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I want to protect a couple of Apache webservers against forceful browsing. Lately there have been multiple scans querying for non-existent applications on them like phpMyAdmin, notably known for their weak security record.

This is starting to decrease the performance of said servers and I'm searching for ways to protect against them. I've found a couple threads in here about this:

From that, I gather my best bet is to throttle these requests.

I was wondering if there is some system like a DNSBL for spam fighting used for this effect. Maybe a global database of "attack queries" which could be used in conjunction with netfilter's conntrack or state module?

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You've mixed multiple questions here into the same place. (1) How do I ensure that my web application is free of forceful browsing vulnerabilities? (2) Bad guys scanning my server for vulnerabilities are hurting its performance; how do I improve performance? Those two questions have two very different answers. You should post them separately, for best answers. –  D.W. Aug 2 '11 at 19:42
    
I agree with @D.W. - you will be likely to get better responses if you split out the two questions as they are very distinct from each other. –  Rory Alsop Aug 4 '11 at 8:17
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5 Answers

Select some popular non-existing folders on your server and install tarpits. Tell your friends to do the same.

Edit: It helps by slowing down the bots that scan you, so you'll have plenty of idle time regardless how many are scanning you. As for what it is and how to do it: Google maintains a regularly updated list of links at the address provided above.

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Please explain what tarpits is and how it will solve the problem asked in the question. –  this.josh Aug 3 '11 at 0:54
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You're thinking about this the wrong way. Forceful browsing is a vulnerability in the web application. Preventing forceful browing requires the web application to be coded properly. If the web application has a forceful browsing vulnerability, then you're not likely to be able to fix it with Apache configuration.

Basically, forceful browsing is not related to faulty Apache configuration; it is related to faulty software development. The folks who are responsible for avoiding this problem are the software developers, not the network ops folks.

P.S. A DNSBL or similar list is going to be useless for defending against forceful browsing vulnerabilities.

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The problem noted in the question is the performance hit from "forceful browsing". The looked-for solution is a way to block "forceful browsing" not because of a security concern, but because of a performance concern. –  yfeldblum Aug 2 '11 at 19:55
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@Justice, As I commented elsewhere, the question is vague and ambiguous, and conflates multiple questions. I have a separate response that addresses the performance hit; this response addresses the security concern. See the other one for how to address the performance concerns. –  D.W. Aug 2 '11 at 22:04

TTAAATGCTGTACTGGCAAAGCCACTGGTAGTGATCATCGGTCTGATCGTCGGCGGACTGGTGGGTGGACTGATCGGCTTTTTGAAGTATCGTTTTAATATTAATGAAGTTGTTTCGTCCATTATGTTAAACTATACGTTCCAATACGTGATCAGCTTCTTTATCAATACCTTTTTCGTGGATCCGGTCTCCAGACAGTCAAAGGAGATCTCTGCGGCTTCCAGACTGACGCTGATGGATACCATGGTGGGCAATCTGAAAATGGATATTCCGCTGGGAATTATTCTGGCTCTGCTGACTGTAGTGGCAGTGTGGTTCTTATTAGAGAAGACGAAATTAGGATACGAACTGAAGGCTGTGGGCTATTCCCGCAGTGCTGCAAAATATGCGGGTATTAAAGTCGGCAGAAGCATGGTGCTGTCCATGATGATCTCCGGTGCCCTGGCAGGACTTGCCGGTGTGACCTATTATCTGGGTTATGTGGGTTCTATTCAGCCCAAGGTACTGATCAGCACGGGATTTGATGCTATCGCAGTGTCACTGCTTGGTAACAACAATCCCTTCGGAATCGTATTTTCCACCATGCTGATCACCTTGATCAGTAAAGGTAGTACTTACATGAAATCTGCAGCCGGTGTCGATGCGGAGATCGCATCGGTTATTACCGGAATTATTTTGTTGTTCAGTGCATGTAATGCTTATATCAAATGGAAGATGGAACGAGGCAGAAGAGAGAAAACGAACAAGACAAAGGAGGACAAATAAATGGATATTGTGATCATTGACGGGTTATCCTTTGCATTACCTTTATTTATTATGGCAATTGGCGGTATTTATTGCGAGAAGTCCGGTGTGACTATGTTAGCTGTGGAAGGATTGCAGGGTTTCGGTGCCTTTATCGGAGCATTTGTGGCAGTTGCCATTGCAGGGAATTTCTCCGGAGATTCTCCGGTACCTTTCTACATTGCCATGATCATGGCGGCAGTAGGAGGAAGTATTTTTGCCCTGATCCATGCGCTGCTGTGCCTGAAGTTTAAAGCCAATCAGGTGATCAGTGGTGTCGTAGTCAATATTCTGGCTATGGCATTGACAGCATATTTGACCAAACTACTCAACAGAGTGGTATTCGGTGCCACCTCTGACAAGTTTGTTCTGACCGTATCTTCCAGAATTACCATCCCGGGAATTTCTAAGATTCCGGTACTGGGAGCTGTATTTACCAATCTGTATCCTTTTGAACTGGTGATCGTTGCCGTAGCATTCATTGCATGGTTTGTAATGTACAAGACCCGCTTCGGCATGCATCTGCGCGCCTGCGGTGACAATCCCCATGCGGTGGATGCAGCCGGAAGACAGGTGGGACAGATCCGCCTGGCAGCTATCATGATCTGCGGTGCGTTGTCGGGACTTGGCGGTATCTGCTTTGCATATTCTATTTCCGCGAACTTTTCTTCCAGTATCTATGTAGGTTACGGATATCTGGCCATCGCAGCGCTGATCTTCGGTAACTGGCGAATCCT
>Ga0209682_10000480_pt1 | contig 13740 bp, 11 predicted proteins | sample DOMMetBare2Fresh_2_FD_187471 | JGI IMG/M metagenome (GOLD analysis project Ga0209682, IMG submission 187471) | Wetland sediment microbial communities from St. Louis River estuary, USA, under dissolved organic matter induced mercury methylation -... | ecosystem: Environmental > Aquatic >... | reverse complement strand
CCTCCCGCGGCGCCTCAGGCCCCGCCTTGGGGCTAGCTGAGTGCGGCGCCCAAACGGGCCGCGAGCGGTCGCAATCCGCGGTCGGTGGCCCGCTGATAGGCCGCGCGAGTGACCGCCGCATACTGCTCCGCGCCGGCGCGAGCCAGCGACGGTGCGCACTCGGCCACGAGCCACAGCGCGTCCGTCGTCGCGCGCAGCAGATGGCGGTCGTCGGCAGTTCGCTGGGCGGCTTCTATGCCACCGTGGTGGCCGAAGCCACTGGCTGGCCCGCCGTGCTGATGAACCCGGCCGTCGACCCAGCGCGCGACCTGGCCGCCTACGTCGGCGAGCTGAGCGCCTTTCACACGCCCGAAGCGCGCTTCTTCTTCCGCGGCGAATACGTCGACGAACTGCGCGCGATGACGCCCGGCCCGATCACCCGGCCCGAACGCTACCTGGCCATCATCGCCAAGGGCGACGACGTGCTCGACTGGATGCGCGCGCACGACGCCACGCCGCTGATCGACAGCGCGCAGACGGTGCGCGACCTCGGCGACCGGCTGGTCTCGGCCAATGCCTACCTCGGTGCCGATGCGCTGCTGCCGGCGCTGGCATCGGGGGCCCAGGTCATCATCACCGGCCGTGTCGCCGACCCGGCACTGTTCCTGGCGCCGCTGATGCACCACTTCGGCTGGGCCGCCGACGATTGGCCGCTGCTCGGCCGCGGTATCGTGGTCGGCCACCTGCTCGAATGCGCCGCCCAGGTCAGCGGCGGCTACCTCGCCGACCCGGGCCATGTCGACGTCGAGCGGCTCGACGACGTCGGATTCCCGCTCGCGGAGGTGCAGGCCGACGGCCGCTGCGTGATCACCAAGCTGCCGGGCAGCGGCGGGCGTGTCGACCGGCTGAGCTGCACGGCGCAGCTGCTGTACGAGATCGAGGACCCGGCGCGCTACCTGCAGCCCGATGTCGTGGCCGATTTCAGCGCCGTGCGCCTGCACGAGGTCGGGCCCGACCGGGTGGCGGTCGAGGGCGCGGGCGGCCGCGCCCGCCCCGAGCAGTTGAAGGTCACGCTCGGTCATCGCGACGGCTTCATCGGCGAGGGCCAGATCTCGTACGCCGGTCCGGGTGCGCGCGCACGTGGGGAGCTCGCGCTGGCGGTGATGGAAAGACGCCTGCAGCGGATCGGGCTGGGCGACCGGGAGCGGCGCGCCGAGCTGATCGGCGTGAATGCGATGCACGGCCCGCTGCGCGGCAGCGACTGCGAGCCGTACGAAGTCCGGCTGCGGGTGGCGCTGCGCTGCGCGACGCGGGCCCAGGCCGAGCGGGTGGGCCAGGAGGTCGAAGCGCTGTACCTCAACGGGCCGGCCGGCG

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It looks like you want a Web Application Firewall (WAF). From OWASP "A web application firewall (WAF) is an appliance, server plugin, or filter that applies a set of rules to an HTTP conversation." For example, it could have a rule that throttles requests from an IP after 3 sucessive 404 errors in a minute. The OWASP link also recommends selection criteria for choosing a WAF. There are no-cost and commercial software applications as well as network hardware that fufills the Web Application Firewall role.

A cursary search reveals:

IronBee

ModSecurity

dotDefender

openWAF

BinarySec

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To answer your question about improving performance, there's a very simple answer: just blacklist the most common queries you are getting that are hurting your performance.

Grab logfiles for a month or so. Collate the most common attack requests. Something like the following will probably work: grep for requests that return 404 Not Found, find all unique URLs, count how many times each unique URL was accessed, and sort. Take all such commonly-accessed non-existent URLs, and put them in a blacklist. Now configure Apache to immediately block all attempts to access any URL on that blacklist.

A slightly more sophisticated version of this is to collate the most commonly attacked applications (like phpMyAdmin), according to your logs. For each, check whether you have any copy of that application legitimately deployed on your site. If you do not, then add it to a blacklist. Now configure Apache to immediately block all attempts to access any applicationn on that blacklist. This might be a bit broader, but it might take a little bit more work to collate the blacklist to ensure you're not inadvertently blocking any legitimate application on your site.

For this, I don't think you need a centralized blacklist. Your logs should have all the information needed to identify the most commonly accessed non-existing URLs/applications.

Do note that this approach might improve performance but it is unlikely to appreciably improve security.

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Just blackhole them. Anybody checking /phpMyAdmin on your server isn't playing nicely, and isn't there to actually use it. If somebody hits that, or any other common scanning location, just drop them for the next hour or day. Now, this can present some DOS potential, but that would take some serious work and would be easily reversible.

I find great value in using failed attempts to kill possible probing.

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